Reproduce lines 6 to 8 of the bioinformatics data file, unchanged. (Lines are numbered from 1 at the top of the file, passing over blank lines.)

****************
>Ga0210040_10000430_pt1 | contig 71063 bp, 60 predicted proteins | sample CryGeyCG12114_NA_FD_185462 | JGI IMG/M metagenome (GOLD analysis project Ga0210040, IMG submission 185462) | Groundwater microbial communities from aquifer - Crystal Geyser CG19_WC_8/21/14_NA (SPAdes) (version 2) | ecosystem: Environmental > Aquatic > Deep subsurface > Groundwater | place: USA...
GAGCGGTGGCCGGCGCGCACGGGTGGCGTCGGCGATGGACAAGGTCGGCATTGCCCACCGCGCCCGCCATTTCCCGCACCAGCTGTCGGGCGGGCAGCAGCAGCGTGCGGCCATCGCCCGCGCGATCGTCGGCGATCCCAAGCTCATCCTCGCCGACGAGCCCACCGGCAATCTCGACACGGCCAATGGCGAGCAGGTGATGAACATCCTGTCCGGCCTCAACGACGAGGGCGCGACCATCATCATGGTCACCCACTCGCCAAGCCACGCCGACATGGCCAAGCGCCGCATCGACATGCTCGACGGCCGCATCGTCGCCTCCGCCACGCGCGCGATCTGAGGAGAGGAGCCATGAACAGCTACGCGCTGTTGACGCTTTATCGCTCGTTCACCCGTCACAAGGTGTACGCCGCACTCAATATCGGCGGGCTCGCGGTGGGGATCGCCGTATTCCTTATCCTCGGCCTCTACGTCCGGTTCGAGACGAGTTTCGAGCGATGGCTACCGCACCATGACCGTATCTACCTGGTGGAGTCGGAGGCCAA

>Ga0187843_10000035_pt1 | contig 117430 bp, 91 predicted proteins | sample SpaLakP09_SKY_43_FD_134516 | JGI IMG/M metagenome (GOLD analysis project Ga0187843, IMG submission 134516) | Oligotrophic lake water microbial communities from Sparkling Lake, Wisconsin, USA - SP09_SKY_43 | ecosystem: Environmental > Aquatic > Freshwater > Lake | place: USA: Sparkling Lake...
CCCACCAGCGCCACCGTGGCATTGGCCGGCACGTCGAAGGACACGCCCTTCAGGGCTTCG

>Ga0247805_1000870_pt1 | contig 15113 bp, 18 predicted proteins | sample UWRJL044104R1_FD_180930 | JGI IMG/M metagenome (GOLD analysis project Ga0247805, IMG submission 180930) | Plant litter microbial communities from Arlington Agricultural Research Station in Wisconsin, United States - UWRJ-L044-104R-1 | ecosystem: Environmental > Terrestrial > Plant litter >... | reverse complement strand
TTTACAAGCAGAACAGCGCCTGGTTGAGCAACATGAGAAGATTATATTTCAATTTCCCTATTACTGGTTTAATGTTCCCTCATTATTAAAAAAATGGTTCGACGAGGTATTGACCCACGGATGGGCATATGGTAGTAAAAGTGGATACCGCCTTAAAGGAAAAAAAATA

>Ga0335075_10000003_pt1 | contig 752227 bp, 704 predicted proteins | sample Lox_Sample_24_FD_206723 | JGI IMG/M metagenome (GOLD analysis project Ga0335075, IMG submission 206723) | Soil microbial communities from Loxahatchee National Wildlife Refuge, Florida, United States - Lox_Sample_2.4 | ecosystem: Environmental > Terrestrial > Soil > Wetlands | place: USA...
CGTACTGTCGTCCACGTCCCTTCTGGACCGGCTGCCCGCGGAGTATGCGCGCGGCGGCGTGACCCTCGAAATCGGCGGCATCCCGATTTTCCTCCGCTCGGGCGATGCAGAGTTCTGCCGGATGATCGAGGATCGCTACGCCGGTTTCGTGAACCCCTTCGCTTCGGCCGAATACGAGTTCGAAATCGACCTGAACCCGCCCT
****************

TTTACAAGCAGAACAGCGCCTGGTTGAGCAACATGAGAAGATTATATTTCAATTTCCCTATTACTGGTTTAATGTTCCCTCATTATTAAAAAAATGGTTCGACGAGGTATTGACCCACGGATGGGCATATGGTAGTAAAAGTGGATACCGCCTTAAAGGAAAAAAAATA

>Ga0335075_10000003_pt1 | contig 752227 bp, 704 predicted proteins | sample Lox_Sample_24_FD_206723 | JGI IMG/M metagenome (GOLD analysis project Ga0335075, IMG submission 206723) | Soil microbial communities from Loxahatchee National Wildlife Refuge, Florida, United States - Lox_Sample_2.4 | ecosystem: Environmental > Terrestrial > Soil > Wetlands | place: USA...
CGTACTGTCGTCCACGTCCCTTCTGGACCGGCTGCCCGCGGAGTATGCGCGCGGCGGCGTGACCCTCGAAATCGGCGGCATCCCGATTTTCCTCCGCTCGGGCGATGCAGAGTTCTGCCGGATGATCGAGGATCGCTACGCCGGTTTCGTGAACCCCTTCGCTTCGGCCGAATACGAGTTCGAAATCGACCTGAACCCGCCCT